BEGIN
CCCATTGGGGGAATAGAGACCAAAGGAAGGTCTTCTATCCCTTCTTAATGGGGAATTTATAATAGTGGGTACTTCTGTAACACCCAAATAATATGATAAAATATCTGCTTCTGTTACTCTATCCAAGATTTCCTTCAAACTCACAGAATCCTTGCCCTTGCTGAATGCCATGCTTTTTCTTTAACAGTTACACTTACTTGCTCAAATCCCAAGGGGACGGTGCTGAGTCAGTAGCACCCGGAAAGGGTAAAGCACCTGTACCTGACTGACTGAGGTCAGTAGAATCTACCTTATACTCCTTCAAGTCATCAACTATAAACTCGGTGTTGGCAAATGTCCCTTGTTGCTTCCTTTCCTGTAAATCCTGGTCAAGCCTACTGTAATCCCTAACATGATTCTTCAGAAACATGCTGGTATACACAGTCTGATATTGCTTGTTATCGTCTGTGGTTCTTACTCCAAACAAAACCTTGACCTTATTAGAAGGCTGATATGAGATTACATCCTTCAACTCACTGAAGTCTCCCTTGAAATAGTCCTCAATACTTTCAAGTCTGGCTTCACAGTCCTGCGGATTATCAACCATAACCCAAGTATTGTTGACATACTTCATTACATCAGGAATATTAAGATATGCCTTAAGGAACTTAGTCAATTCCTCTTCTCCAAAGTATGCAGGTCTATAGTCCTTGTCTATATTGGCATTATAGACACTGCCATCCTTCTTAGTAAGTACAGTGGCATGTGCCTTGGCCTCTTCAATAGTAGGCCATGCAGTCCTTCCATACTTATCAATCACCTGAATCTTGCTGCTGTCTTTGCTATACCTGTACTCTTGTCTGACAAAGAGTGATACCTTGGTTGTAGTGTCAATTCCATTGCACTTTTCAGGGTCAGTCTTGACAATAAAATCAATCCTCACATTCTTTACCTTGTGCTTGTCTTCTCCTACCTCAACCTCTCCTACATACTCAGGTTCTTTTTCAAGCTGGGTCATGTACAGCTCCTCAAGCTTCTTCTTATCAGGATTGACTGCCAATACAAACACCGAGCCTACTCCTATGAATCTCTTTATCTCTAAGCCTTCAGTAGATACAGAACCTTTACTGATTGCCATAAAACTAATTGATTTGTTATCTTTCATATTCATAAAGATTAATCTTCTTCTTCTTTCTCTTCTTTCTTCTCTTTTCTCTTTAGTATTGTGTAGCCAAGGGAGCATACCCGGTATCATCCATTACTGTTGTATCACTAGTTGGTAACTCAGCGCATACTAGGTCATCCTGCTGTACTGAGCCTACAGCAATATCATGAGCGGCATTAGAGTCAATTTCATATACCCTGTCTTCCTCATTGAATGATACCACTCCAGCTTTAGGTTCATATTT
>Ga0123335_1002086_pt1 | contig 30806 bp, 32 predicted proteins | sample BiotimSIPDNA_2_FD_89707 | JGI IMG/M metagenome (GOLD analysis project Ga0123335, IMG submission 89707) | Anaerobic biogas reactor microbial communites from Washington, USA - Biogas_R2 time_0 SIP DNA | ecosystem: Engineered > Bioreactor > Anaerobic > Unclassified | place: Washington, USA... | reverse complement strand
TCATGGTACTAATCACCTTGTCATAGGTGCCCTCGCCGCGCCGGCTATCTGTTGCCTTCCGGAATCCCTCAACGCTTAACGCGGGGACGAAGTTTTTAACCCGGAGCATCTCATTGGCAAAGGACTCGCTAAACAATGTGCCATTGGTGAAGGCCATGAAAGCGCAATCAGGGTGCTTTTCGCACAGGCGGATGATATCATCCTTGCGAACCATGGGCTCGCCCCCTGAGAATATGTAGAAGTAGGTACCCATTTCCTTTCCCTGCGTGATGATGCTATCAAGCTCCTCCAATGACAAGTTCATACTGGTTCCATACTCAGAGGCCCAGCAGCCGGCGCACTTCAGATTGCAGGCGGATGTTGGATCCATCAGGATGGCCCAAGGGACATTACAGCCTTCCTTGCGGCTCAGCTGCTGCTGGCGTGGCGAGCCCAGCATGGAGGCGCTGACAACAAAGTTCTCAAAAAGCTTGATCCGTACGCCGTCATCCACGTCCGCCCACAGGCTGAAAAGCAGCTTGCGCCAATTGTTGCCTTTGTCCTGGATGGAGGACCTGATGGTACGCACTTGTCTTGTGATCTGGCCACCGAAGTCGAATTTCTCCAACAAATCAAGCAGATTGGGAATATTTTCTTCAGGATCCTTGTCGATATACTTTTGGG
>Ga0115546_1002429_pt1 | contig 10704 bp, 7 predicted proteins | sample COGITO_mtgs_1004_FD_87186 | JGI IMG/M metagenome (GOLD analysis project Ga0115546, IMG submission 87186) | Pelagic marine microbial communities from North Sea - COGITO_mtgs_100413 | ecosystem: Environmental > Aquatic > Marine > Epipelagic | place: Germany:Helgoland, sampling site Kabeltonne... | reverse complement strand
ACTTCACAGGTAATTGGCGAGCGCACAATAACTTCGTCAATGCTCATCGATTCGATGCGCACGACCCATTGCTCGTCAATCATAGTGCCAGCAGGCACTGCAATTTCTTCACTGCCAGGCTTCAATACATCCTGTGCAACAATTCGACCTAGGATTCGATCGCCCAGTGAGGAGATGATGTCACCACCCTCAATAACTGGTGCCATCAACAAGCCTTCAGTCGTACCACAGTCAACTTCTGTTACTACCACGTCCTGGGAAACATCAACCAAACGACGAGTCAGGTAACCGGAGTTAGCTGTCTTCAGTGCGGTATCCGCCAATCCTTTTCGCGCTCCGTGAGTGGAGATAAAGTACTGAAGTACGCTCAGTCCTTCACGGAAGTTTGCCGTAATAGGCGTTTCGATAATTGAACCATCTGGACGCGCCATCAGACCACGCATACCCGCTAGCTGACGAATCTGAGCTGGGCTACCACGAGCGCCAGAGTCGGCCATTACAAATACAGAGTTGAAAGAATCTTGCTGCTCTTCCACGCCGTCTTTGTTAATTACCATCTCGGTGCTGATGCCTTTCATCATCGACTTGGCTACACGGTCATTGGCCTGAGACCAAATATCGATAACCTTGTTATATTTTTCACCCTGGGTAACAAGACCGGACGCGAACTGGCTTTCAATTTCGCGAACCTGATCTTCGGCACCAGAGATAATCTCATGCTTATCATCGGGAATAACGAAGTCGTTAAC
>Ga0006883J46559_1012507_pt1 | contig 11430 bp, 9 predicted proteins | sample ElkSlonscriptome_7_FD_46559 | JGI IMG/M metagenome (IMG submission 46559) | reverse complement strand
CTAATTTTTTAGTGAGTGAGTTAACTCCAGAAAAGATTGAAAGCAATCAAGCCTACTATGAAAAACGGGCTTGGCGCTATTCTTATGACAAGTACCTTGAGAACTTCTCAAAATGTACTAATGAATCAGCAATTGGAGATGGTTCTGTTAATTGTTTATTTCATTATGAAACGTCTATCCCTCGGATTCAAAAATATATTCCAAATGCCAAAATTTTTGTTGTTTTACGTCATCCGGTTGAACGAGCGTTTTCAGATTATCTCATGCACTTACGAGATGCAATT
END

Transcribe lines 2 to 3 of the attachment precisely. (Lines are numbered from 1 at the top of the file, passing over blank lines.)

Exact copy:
>Ga0123335_1002086_pt1 | contig 30806 bp, 32 predicted proteins | sample BiotimSIPDNA_2_FD_89707 | JGI IMG/M metagenome (GOLD analysis project Ga0123335, IMG submission 89707) | Anaerobic biogas reactor microbial communites from Washington, USA - Biogas_R2 time_0 SIP DNA | ecosystem: Engineered > Bioreactor > Anaerobic > Unclassified | place: Washington, USA... | reverse complement strand
TCATGGTACTAATCACCTTGTCATAGGTGCCCTCGCCGCGCCGGCTATCTGTTGCCTTCCGGAATCCCTCAACGCTTAACGCGGGGACGAAGTTTTTAACCCGGAGCATCTCATTGGCAAAGGACTCGCTAAACAATGTGCCATTGGTGAAGGCCATGAAAGCGCAATCAGGGTGCTTTTCGCACAGGCGGATGATATCATCCTTGCGAACCATGGGCTCGCCCCCTGAGAATATGTAGAAGTAGGTACCCATTTCCTTTCCCTGCGTGATGATGCTATCAAGCTCCTCCAATGACAAGTTCATACTGGTTCCATACTCAGAGGCCCAGCAGCCGGCGCACTTCAGATTGCAGGCGGATGTTGGATCCATCAGGATGGCCCAAGGGACATTACAGCCTTCCTTGCGGCTCAGCTGCTGCTGGCGTGGCGAGCCCAGCATGGAGGCGCTGACAACAAAGTTCTCAAAAAGCTTGATCCGTACGCCGTCATCCACGTCCGCCCACAGGCTGAAAAGCAGCTTGCGCCAATTGTTGCCTTTGTCCTGGATGGAGGACCTGATGGTACGCACTTGTCTTGTGATCTGGCCACCGAAGTCGAATTTCTCCAACAAATCAAGCAGATTGGGAATATTTTCTTCAGGATCCTTGTCGATATACTTTTGGG